The PDA is of variable size and runs along the diaphragmatic surface in the posterior interventricular groove toward the inferior septum. Short septal branches arising perpendicularly from the PDA supply the posterior third of the septum and can connect with the septal branches from the LAD to form a collateral circulation. The PLB runs in the posterior left AV groove and gives off multiple branches that supply the posterior and inferior wall of the left ventricle (see Fig. 3-4). The average angle between the PDA and PLB is 53 ± 27 degrees.10 Within 1 to 2 cm of the crux, the PLB runs on the diaphragmatic surface of the left ventricle parallel to the PDA to supply the posterolateral diaphragmatic surface of the left ventricle. Here the RCA can serve as a collateral for an occluded LCX. Also close to the crux of the heart, just distal to the PDA origin, the RCA gives rise to a small AV nodal artery that supplies the AV node of the conduction system (Fig. 3-7). The AV nodal artery arises from the LCX in a left dominant system.

Left Coronary Artery

On axial images, when scrolling from the cranial to caudal direction, the LCA or LM is the first coronary artery that is seen arising from the left sinus of Valsalva (Fig. 3-8). It courses to the left, beneath the left atrial appendage and posterior to the right ventricular outflow tract, before branching into the LAD and the LCX (Fig. 3-9). The LM varies in length from 5 to 25 mm (mean 13.5 mm), and its diameter ranges from 2 to 5.5 mm (mean 4 mm) (Fig. 3-10).7,11 In 543 patients, Cademartiri and colleagues9 reported a length of less than 1 cm in 41.6%, 1 to 2 cm in 47.3%, and greater than 2 cm in 7% of patients. Pflederer and coworkers10 examined average angles of coronary bifurcations in 100 patients at four branch points: LAD/LCX, LAD/first diagonal branch, LCX/first obtuse marginal branch (OM1), and PDA/right posterolateral branch. The average LAD/LCX angle was reported as 80 ± 27 degrees. The interobserver variability of bifurcation angle measurements by contrast-enhanced 16-slice multidetector CT was significantly better (r = 0.91) than invasive angiography (r = 0.62).10 A normal variation in the anatomy is a true trifurcation of the LM, when the middle branch between the LAD and LCX is called the ramus intermedius (RI).9,12 The LM may be absent in fewer than 1% of the population; in these cases, the LAD and LCX arise separately from the aorta.7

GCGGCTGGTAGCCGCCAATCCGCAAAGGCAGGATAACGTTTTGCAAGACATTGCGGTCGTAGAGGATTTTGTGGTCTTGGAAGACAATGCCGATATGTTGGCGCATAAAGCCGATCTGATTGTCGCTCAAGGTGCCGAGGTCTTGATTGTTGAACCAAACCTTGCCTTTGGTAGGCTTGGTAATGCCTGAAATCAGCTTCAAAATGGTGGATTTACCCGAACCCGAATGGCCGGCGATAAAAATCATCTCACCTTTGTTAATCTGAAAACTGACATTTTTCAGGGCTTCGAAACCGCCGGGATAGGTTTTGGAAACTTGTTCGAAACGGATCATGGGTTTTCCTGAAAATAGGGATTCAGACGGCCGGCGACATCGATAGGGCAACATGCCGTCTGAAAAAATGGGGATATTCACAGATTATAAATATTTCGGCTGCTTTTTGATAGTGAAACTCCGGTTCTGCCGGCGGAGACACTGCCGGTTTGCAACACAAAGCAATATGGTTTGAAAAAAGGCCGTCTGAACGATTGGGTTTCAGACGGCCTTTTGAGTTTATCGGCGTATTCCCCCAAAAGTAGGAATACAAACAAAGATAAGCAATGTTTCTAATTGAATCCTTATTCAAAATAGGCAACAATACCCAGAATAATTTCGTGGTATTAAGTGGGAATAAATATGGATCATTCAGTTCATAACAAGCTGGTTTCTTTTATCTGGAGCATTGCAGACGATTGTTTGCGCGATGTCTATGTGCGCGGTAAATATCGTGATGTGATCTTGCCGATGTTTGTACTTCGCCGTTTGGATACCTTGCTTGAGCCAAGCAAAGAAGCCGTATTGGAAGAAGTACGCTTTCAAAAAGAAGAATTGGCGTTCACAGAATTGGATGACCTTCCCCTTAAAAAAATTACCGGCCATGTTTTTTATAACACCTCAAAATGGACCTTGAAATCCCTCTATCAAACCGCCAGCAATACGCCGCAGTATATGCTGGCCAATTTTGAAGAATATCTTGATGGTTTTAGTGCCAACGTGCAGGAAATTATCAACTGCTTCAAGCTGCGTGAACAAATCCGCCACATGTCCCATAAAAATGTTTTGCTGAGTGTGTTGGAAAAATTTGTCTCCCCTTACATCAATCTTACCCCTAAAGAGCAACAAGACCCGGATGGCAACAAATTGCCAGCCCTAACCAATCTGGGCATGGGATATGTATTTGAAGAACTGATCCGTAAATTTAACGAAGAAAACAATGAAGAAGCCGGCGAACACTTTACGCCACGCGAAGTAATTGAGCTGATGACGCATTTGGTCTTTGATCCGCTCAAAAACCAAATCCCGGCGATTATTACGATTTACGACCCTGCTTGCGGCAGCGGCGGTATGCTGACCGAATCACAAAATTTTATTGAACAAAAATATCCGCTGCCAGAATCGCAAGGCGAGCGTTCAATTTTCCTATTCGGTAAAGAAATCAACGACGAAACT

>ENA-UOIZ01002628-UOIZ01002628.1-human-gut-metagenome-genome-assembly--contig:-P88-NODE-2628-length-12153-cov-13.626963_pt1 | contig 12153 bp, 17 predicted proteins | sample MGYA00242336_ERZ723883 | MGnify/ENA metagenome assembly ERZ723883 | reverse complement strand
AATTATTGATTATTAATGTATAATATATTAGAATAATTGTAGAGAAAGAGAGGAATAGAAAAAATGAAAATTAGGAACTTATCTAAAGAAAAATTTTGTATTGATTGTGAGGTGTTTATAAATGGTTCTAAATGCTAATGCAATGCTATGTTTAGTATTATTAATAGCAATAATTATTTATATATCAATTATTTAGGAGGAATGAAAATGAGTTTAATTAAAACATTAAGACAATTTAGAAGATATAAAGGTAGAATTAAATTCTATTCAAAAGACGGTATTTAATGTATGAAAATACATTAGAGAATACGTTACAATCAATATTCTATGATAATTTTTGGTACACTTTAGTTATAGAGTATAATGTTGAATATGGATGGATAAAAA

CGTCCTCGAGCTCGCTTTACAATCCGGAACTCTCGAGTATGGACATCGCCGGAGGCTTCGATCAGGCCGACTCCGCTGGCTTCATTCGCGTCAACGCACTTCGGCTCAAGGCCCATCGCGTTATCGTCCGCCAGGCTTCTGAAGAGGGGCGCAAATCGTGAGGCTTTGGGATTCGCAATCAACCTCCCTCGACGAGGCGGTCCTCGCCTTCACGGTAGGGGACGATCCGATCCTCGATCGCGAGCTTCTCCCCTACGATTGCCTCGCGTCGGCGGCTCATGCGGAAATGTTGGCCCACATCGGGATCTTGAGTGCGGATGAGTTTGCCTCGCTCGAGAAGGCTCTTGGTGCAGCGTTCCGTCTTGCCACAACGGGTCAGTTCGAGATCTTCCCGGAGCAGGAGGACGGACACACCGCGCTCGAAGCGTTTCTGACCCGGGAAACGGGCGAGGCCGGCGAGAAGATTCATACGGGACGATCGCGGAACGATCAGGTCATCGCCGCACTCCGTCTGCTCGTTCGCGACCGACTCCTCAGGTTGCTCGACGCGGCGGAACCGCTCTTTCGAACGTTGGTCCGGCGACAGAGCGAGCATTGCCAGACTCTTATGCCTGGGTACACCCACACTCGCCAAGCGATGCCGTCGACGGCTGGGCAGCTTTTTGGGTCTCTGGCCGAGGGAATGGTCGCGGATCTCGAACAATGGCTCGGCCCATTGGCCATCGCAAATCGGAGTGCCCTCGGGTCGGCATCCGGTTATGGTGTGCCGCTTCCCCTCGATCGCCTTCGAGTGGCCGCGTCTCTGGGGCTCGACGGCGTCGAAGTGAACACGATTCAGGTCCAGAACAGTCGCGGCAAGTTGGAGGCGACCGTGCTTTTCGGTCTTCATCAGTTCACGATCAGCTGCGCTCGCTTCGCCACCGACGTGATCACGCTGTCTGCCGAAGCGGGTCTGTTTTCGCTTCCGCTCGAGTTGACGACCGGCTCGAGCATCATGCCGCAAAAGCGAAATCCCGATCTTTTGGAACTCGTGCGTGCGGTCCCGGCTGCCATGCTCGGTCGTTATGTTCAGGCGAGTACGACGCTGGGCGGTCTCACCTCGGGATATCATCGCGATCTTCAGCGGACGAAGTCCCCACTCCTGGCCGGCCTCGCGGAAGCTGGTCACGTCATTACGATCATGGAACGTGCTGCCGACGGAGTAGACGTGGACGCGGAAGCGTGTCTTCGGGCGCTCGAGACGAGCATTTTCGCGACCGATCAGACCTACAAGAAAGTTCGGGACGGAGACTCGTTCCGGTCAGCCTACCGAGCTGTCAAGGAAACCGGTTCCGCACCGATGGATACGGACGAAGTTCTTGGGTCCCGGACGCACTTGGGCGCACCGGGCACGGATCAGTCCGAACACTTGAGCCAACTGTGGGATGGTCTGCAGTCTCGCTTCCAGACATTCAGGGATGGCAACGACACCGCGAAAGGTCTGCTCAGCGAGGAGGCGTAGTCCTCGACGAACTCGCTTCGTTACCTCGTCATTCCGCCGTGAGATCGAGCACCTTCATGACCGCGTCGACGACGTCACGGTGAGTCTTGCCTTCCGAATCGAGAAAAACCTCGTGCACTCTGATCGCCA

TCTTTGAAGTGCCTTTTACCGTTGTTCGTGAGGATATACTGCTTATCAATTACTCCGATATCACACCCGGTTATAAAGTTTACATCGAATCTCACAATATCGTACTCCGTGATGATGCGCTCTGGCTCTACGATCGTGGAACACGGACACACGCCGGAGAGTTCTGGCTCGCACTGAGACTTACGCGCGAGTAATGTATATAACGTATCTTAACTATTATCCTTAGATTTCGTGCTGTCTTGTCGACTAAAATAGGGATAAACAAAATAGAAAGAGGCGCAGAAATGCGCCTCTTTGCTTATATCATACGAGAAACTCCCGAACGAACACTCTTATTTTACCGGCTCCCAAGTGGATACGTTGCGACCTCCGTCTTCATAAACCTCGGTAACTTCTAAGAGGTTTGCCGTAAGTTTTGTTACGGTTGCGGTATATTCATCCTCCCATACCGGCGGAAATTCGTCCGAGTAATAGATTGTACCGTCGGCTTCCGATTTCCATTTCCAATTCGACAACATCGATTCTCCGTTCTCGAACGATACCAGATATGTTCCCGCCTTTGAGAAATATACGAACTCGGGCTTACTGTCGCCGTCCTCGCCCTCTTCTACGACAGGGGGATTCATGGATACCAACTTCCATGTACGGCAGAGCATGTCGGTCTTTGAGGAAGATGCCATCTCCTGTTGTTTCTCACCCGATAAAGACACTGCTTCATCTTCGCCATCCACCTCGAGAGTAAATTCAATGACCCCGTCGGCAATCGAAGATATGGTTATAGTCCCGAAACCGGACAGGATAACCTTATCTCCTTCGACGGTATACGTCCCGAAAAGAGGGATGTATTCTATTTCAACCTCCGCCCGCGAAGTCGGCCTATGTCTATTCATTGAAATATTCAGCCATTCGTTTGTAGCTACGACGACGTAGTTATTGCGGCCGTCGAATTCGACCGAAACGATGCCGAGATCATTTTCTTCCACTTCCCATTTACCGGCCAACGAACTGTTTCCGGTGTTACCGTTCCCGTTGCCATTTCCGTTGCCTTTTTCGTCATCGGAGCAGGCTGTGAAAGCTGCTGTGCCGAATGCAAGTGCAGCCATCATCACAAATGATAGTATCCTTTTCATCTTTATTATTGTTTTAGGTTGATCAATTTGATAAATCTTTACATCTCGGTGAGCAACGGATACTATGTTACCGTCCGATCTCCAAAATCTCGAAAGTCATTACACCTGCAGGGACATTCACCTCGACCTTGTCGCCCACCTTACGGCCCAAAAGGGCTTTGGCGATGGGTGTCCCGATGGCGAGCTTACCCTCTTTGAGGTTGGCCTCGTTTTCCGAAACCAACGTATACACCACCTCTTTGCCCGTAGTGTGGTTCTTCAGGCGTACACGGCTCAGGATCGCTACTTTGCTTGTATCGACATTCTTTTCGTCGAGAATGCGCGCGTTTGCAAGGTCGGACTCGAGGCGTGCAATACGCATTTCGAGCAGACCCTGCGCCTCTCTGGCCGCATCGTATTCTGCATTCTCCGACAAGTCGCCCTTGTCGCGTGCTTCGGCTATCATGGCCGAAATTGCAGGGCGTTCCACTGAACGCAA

Left Anterior Descending Artery

The LAD runs anteriorly and inferiorly in the anterior interventricular groove to the apex of the heart, and supplies the anterior and anterolateral wall of the left ventricular myocardium and the anterior two thirds of the interventricular septum (Figs. 3-11 and 3-12; see Fig. 3-10). In approximately 82% of cases, the LAD curves around the cardiac apex to supply part of the inferior wall of the left ventricle. In 7%, it may not reach the apex of the heart, and in about 11% of cases, the LAD terminates in the distal anterior interventricular groove or even more proximally.13 In such cases, the distal territory may be supplied by an unusually long diagonal branch or by RCA branches that traverse the posterior interventricular groove or the inferior surface of the heart, a normal variant.14 This is one of the potential collateral routes if either the RCA or the LAD is occluded.